Caroline Burke / Gavel Media

Fighting For Truth: How One Ukrainian Student Has Confronted Her Right to Exist

Sitting on Boston College’s campus, nestled between manicured flower beds as the sun peeks out from behind lush green trees, the destruction of entire towns and the sirens that fill Ukrainian air seem to exist only within our phones as we scroll through news feeds. For Helga Tsymbal, the only student born and raised in Ukraine on BC’s campus to her knowledge, this war seeks to not only destroy homes and businesses within her country, but her entire Ukrainian identity and the hope it holds.

While other students spent their summer breaks at competitive internships trying to boost their resumes, Helga Tsymbal, CSOM ‘24, returned home to find her city desolate. She drove through military checkpoints where men with machine guns checked IDs to ensure drivers were Ukrainian and listened as sirens that warned of incoming airstrikes pierced the air. 

“The Ukraine I saw was so different than the Ukraine that I know,” Helga said as she sat with her legs curled in front of her, recounting her summer in Kyiv. “My home is just ruined.” Helga recounted the history between Ukraine and Russia that led to this war with the wisdom of someone who has become accustomed to the physical and emotional destruction. She described returning to Kyiv to find it unrecognizable, and that “it was empty and it felt so dead and sad.”

Although relieved to return to her family she once feared she would never see again, this joy was stolen from her every time the sirens blared. “My heart just stops,” Helga said, as she held her hand over her chest. Her brow furrowed as she relived the constant fear. During the three summer months she spent at home, Helga commented that she never felt safe. 

While the war has endangered her family and their home, this animosity was not always present. She described growing up without a national identity and listening to her parents tell her stories of the Russian propaganda they grew up with. As a first grader, Helga was confident that Ukrainians and Russians were the same. Now that she is older and wiser, she confidently announced that “came from USSR propaganda.” She continued, “it also came from the fact that people just didn't care.” It seems impossible that this historical portrayal of one nation has transformed into a violent war that seeks to squash any semblance of a Ukrainian identity.

As a child, Helga remembered waking up every morning and thinking, “I’m so glad Russia is our brother, or that we were part of Russia.” Her family felt similar: “I remember my mom telling my grandma that Ukraine doesn’t exist as a nation and that we were all the same. We're all Russians.”

At the time, this messaging that targeted the withholding of truth “felt normal,” Helga reflected. “You cannot see if it's the truth or not, you just live in that kind of bubble and you don't really care or want to find out the truth because you think that is the truth.” 

She compared this shift in national identity from Russian to Ukrainian to looking at a tree: “if you grew up knowing that's a tree and someone tells you it's not a tree, you're gonna be like, oh no, that's like a tree for me.” Her comparison demonstrates the great difficulty in rejecting propaganda fed to civilians by the Russian government, as it requires leaving behind everything you have been sure of and taught to see as indisputable fact.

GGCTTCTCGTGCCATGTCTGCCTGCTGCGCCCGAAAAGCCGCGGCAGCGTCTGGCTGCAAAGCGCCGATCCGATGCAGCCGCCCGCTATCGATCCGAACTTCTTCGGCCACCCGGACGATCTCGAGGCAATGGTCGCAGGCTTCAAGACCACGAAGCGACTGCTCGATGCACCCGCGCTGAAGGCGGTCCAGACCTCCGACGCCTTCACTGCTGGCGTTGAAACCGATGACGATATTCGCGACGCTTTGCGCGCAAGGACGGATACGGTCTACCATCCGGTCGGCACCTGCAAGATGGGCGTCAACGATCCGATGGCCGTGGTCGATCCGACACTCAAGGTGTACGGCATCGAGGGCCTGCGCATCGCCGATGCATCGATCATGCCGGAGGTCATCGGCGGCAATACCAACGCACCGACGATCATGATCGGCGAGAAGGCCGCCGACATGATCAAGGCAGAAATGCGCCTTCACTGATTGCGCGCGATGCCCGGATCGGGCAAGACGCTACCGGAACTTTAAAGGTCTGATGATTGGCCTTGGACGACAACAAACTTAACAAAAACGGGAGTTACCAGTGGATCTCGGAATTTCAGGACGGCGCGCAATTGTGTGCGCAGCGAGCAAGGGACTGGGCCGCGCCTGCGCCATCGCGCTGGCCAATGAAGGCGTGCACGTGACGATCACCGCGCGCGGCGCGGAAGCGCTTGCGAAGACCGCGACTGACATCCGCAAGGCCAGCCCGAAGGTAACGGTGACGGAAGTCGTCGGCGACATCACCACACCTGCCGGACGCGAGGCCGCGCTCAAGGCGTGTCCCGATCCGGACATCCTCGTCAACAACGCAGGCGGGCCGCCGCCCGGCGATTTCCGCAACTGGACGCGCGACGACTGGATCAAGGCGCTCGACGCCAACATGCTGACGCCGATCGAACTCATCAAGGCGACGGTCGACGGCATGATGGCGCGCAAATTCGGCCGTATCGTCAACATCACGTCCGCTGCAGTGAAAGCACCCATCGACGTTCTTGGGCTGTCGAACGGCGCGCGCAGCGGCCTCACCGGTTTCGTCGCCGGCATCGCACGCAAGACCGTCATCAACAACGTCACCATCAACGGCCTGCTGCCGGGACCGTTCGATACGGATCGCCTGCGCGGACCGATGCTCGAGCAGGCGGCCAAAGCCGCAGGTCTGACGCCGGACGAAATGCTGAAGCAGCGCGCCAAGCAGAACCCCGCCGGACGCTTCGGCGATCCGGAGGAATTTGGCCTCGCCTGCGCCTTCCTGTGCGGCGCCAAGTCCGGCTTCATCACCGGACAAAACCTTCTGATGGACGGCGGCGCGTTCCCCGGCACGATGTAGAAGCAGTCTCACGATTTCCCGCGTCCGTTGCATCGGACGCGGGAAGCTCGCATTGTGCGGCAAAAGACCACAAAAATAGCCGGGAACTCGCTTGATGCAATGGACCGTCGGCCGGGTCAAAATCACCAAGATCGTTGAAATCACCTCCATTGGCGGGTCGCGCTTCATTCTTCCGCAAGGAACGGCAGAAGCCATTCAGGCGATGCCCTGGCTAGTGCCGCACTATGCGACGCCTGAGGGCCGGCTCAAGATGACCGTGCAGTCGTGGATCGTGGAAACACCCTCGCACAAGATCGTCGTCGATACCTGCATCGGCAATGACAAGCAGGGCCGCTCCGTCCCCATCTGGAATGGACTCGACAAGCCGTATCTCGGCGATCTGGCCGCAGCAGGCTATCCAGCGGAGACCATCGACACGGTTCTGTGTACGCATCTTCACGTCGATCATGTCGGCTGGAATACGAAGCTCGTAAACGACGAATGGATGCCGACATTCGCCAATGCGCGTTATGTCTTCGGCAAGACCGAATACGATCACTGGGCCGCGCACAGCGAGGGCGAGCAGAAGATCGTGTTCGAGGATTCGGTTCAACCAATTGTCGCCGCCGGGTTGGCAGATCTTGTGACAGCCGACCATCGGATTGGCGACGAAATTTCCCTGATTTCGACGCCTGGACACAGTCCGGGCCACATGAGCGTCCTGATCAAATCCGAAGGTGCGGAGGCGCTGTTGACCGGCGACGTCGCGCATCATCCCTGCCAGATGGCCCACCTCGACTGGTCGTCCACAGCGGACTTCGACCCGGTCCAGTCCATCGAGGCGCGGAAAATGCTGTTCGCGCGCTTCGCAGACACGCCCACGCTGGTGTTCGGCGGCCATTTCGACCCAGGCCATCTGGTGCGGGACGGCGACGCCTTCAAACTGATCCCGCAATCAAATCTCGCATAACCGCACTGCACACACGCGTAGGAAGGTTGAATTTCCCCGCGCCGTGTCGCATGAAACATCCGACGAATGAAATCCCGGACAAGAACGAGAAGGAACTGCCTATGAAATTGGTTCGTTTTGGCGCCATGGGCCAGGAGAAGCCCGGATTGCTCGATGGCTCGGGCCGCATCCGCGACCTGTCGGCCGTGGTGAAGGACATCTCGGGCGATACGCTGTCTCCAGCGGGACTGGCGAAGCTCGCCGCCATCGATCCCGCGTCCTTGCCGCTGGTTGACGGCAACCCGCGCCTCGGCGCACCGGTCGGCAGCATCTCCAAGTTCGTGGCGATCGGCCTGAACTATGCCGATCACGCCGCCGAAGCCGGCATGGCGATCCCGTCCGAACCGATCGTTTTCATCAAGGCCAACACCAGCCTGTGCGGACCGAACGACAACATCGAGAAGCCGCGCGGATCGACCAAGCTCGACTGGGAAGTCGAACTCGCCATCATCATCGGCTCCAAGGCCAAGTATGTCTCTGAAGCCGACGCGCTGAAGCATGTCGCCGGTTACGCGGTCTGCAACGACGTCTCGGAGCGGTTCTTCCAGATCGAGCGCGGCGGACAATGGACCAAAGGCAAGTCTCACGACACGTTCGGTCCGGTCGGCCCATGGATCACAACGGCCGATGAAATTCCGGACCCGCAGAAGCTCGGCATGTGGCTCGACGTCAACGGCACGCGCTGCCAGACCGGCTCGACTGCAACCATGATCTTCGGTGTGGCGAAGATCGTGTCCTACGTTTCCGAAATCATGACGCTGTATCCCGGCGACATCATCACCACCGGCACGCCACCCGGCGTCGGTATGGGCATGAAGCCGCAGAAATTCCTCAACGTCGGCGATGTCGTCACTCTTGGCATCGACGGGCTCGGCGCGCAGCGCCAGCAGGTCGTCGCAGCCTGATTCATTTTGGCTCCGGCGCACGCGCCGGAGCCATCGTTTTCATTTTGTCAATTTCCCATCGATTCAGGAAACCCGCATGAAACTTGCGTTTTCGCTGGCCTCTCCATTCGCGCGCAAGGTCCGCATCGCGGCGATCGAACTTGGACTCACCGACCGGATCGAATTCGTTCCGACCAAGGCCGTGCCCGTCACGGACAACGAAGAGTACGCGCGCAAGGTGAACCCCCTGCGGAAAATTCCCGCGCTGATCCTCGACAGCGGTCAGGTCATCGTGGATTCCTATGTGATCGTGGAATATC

When the revolution in Ukraine began in 2013, the home she loved and the person she thought she was crumbled around her as the truth she thought she knew was gone. “I felt sad that my whole life, I literally felt Russian and then I felt cheated on.” She attempted to put into words how she reacted to learning of her warped sense of reality. “It was like I've been lied to my whole life.” 

Russian propaganda is once again targeting Helga’s Ukrainian identity and seeks to cover up the destruction and death she has lived through. She sat up in her chair, animated, as she described how images and videos of bombings in Ukraine are twisted and presented by Russian news as Ukrainians bombing themselves. “They call us neo-Nazis and call us crazy people who want to join NATO and invade Russia,” said Helga. 

The coverup by Russian news has shown her that “Russians don't really care, they don't really see the truth and they don't really want to listen.” Helga’s frustration grew as she described how her fear has been invalidated. “My people are dying just because they are Ukrainians and I feel so much hate.”

While Helga spoke with great poise as she answered my questions about what damage this war has caused, the situation she faces has only left her with questions. “I don't know why, like why do you trust the guy?” she asked. “They wanna be Putin’s slaves and I'm like, why? Why?” Helga questioned as her frustration and powerlessness to confront the Russian propaganda peaked. 

Although the Ukrainian news shows the actual truth of the war, Helga is skeptical of the hopeful image they paint as they often say, “Ukraine will win, just hope, and I understand why they do that. You need to do that, but sometimes people get too hopeful and then nothing happens.”

Sitting with Helga I was struck by her resilience and strength in how she eloquently described a deep and ongoing trauma in her life. While we were both juniors, she had already grappled with a loss of identity, a loss of truth, and the loss of her home. Her conviction was interwoven with a heavy sense of defeat as each day more of her home is burned and more of her people are killed as Russians erase the truth that Helga and other Ukrainians live every day.

Making being from the PNW a personality trait.

Comments